Scottish Legal Complaints Commission sets out above-inflation budget rise in the wake of increased complaints
The Law Society of Scotland has said the proposed increase in levies on lawyers is “frustrating”
Scottish Legal Complaints Commission chief executive Neil Stevenson - Image credit: Scottish Legal Complaints Commission
Scotland’s independent body for complaints about lawyers has set out an above-inflation budget rise for the second year in a row in the wake of an increase in complaints.
The Scottish Legal Complaints Commission (SLCC) is consulting on its proposed 2018/19 budget, which the Law Society of Scotland has called “inflation busting" and “highly frustrating”.
There has been a 14 per cent rise in complaints against lawyers to the SLCC over the past two years.
Due to this rise, as well as an end to the subsidy of costs from the commission’s reserves, the SLCC has set out a 5.2 per cent increase in its budget for next year.
This follows a 12.5 per cent rise last year.
The commission’s work is funded by imposing a compulsory levy on all lawyers in Scotland.
SLCC chief executive Neil Stevenson said that levies had been kept low in previous years by drawing on reserves, but this “could not continue indefinitely”.
The proposed budget means that solicitors in private practice will pay an extra £30 next year, an 8.5 per cent increase, while in-house lawyers would be charged an extra £9 per year, with a £14 rise for members of the Faculty of Advocates.
The SLCC plans to use the extra funding to recruit new case workers to handle the increase in complaints.
The commission is also consulting on how the funding should be arranged, following the Law Society of Scotland’s authorisation as an ‘approved regulator’ of new business models after the Legal Services (Scotland) Act 2010 made changes to allow non-solicitor ownership of legal services firms.
SLCC chief executive Neil Stevenson said it was “critical” that the current levy for individual lawyers does not subsidise the new market.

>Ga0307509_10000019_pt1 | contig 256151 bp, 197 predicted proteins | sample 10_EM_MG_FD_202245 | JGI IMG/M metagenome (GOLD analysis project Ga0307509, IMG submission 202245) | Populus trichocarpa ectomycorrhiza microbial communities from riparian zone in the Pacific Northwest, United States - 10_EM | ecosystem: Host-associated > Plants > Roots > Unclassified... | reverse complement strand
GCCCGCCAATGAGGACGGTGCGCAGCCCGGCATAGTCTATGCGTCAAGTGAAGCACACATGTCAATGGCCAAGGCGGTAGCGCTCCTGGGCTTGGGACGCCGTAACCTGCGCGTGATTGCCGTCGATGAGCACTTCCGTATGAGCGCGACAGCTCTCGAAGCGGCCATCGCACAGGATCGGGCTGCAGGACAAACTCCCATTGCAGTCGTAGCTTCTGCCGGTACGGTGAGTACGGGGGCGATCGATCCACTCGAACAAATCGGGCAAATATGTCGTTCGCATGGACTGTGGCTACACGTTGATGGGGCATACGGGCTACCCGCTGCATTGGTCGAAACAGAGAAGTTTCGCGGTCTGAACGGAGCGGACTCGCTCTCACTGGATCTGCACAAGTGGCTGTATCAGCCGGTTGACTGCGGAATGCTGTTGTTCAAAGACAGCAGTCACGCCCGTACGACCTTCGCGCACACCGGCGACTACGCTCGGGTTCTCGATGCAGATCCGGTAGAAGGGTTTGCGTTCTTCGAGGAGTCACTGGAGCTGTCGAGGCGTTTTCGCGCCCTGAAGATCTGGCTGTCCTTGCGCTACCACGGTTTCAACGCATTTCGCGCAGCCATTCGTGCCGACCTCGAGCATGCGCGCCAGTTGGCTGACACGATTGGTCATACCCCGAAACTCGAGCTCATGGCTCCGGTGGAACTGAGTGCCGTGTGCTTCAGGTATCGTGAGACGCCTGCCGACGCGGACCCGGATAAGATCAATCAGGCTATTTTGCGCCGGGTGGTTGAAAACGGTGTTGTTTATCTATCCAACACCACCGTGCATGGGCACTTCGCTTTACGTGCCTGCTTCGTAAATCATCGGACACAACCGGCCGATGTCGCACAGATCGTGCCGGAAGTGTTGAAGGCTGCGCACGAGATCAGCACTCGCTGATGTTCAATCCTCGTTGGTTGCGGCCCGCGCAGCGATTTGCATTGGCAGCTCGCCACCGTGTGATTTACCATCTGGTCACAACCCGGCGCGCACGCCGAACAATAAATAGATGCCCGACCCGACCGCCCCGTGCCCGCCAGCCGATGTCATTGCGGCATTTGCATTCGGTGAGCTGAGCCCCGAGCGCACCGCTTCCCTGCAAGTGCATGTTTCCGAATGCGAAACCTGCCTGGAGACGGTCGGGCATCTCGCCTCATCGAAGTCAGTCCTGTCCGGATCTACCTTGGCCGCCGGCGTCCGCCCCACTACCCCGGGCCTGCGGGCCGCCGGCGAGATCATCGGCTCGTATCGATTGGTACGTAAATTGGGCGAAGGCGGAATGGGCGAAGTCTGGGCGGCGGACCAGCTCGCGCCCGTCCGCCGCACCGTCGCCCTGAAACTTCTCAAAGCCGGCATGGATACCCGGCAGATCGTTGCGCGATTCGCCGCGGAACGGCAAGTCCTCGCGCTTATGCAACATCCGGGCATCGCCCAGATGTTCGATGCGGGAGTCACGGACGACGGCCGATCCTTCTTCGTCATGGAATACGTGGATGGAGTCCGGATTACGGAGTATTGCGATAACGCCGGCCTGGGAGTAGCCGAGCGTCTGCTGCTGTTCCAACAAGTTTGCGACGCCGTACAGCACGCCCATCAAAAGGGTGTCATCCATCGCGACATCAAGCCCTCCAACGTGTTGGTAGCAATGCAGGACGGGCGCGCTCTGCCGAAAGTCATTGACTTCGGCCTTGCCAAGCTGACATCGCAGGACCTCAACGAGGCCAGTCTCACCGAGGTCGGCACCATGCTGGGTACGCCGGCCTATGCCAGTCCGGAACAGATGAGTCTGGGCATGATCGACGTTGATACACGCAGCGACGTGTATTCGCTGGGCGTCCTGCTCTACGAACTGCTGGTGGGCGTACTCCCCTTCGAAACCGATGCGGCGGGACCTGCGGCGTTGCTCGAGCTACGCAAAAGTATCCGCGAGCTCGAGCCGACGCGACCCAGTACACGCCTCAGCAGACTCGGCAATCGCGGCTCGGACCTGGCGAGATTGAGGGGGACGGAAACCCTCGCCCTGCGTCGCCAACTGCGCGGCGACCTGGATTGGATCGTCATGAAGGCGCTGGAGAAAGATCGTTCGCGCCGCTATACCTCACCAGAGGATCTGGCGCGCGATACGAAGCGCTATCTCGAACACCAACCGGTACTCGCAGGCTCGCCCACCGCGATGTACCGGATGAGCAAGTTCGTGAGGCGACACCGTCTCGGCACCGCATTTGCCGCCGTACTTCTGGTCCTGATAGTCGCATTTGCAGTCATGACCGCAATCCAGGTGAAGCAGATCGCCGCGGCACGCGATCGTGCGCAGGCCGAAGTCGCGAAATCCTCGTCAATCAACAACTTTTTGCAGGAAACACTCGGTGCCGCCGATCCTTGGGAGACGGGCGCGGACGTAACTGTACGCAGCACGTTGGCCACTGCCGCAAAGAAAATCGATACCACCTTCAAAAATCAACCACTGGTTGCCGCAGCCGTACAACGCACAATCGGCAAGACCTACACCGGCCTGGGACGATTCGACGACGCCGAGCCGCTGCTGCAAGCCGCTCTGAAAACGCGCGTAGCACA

Commenting on the consultation, Stevenson said: “Complaints remain a tiny proportion of all legal work.
“However, as numbers increase, and those entering the later, more costly, stages of our process also rise our costs increase.
“We know that the vast majority of complaints come from a small number of practice areas.
“Last year the Law Society of Scotland questioned the proportionality of the levy on certain groups within the profession, such as in-house lawyers, in the society’s public response to our consultation.
“In recognition of that, part of this year’s consultation opens up the question of how the levy might be divided among different groups of legal practitioners.
“We are open to the views of the profession, and those of the wider public, about where we should be moving to: a levy that falls more on those areas that generate most complaints and costs or, conversely, a single rate for all lawyers.”
However the Law Society of Scotland, the professional body for solicitors in Scotland, has hit out at the rise, calling it “frustrating” and suggesting the SLCC should cut its costs.
Law Society of Scotland president Graham Matthews, said: “It is highly frustrating that the SLCC has chosen to come forward with yet another inflation-busting rise in its levy.
“It comes over and above the massive budget and levy rise we saw last year which prompted such fury from solicitors who felt they were being charged more for a slow and inefficient complaints system.
“If passed, that’s approximately an 18 per cent rise over the course of two years.
“A significant part of the rationale behind last year’s 12.5 per cent rise was that there had been a 12.5 per cent rise in the number of complaints.
“While we never accepted this argument, the most recent annual report from the SLCC shows a rise in complaints of only two per cent.
“This further undermines the 5.2 per cent budget levy increase now being proposed.
“The proposals, if implemented, will impact particularly on private practice solicitors with an 8.5 per cent increase – more than double the current rate of inflation.
“Under its new chair, the SLCC needs to look at its budget again and deliver savings like we are seeing in the rest of the public sector.”
Legislation sets out that the SLCC must consult on its budget each January, publish responses in March and lay a budget before the Scottish Parliament in April each year, but it is the SLCC itself which sets its budget.
Matthews also suggested that in the longer term the SLCC should be subject to independent oversight.
A review of the legal services market in Scotland – including complaints procedures – is currently underway, with a report to be given to the Scottish Government by the end of this year.
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